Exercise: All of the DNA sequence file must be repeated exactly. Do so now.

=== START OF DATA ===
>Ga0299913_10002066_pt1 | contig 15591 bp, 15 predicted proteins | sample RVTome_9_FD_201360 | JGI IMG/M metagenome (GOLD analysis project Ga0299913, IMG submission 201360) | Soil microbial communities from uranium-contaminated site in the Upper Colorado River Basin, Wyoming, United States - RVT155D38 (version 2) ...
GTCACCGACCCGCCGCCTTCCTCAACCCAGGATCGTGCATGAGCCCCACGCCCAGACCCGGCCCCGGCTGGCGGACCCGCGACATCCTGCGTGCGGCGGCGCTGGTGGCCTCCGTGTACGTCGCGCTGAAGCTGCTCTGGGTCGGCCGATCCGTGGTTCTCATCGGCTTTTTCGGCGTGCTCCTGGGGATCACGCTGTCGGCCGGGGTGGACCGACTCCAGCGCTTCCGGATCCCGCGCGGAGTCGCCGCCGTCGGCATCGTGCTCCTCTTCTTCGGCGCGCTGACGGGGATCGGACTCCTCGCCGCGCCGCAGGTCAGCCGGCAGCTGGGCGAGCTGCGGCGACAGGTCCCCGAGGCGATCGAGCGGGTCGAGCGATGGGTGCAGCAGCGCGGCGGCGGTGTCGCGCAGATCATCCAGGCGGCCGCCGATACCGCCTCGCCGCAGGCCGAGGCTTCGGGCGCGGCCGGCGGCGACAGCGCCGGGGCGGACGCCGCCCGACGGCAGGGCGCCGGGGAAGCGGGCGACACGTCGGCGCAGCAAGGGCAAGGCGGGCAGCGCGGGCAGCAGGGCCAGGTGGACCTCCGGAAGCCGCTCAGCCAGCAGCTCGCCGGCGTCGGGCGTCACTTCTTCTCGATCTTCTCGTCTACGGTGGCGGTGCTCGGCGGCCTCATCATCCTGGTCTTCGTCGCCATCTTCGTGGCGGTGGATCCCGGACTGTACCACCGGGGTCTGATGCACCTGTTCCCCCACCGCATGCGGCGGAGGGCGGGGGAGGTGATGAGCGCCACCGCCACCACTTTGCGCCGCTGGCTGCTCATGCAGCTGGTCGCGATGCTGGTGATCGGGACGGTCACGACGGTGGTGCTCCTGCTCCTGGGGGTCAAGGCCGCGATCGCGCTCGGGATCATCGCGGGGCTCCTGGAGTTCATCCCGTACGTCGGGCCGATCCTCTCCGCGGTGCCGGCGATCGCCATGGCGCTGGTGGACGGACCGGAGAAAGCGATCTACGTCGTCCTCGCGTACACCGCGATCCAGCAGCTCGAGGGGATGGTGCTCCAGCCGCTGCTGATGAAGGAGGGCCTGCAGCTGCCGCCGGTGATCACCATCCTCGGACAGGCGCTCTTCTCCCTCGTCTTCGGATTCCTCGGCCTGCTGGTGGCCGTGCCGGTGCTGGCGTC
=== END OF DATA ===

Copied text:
>Ga0299913_10002066_pt1 | contig 15591 bp, 15 predicted proteins | sample RVTome_9_FD_201360 | JGI IMG/M metagenome (GOLD analysis project Ga0299913, IMG submission 201360) | Soil microbial communities from uranium-contaminated site in the Upper Colorado River Basin, Wyoming, United States - RVT155D38 (version 2) ...
GTCACCGACCCGCCGCCTTCCTCAACCCAGGATCGTGCATGAGCCCCACGCCCAGACCCGGCCCCGGCTGGCGGACCCGCGACATCCTGCGTGCGGCGGCGCTGGTGGCCTCCGTGTACGTCGCGCTGAAGCTGCTCTGGGTCGGCCGATCCGTGGTTCTCATCGGCTTTTTCGGCGTGCTCCTGGGGATCACGCTGTCGGCCGGGGTGGACCGACTCCAGCGCTTCCGGATCCCGCGCGGAGTCGCCGCCGTCGGCATCGTGCTCCTCTTCTTCGGCGCGCTGACGGGGATCGGACTCCTCGCCGCGCCGCAGGTCAGCCGGCAGCTGGGCGAGCTGCGGCGACAGGTCCCCGAGGCGATCGAGCGGGTCGAGCGATGGGTGCAGCAGCGCGGCGGCGGTGTCGCGCAGATCATCCAGGCGGCCGCCGATACCGCCTCGCCGCAGGCCGAGGCTTCGGGCGCGGCCGGCGGCGACAGCGCCGGGGCGGACGCCGCCCGACGGCAGGGCGCCGGGGAAGCGGGCGACACGTCGGCGCAGCAAGGGCAAGGCGGGCAGCGCGGGCAGCAGGGCCAGGTGGACCTCCGGAAGCCGCTCAGCCAGCAGCTCGCCGGCGTCGGGCGTCACTTCTTCTCGATCTTCTCGTCTACGGTGGCGGTGCTCGGCGGCCTCATCATCCTGGTCTTCGTCGCCATCTTCGTGGCGGTGGATCCCGGACTGTACCACCGGGGTCTGATGCACCTGTTCCCCCACCGCATGCGGCGGAGGGCGGGGGAGGTGATGAGCGCCACCGCCACCACTTTGCGCCGCTGGCTGCTCATGCAGCTGGTCGCGATGCTGGTGATCGGGACGGTCACGACGGTGGTGCTCCTGCTCCTGGGGGTCAAGGCCGCGATCGCGCTCGGGATCATCGCGGGGCTCCTGGAGTTCATCCCGTACGTCGGGCCGATCCTCTCCGCGGTGCCGGCGATCGCCATGGCGCTGGTGGACGGACCGGAGAAAGCGATCTACGTCGTCCTCGCGTACACCGCGATCCAGCAGCTCGAGGGGATGGTGCTCCAGCCGCTGCTGATGAAGGAGGGCCTGCAGCTGCCGCCGGTGATCACCATCCTCGGACAGGCGCTCTTCTCCCTCGTCTTCGGATTCCTCGGCCTGCTGGTGGCCGTGCCGGTGCTGGCGTC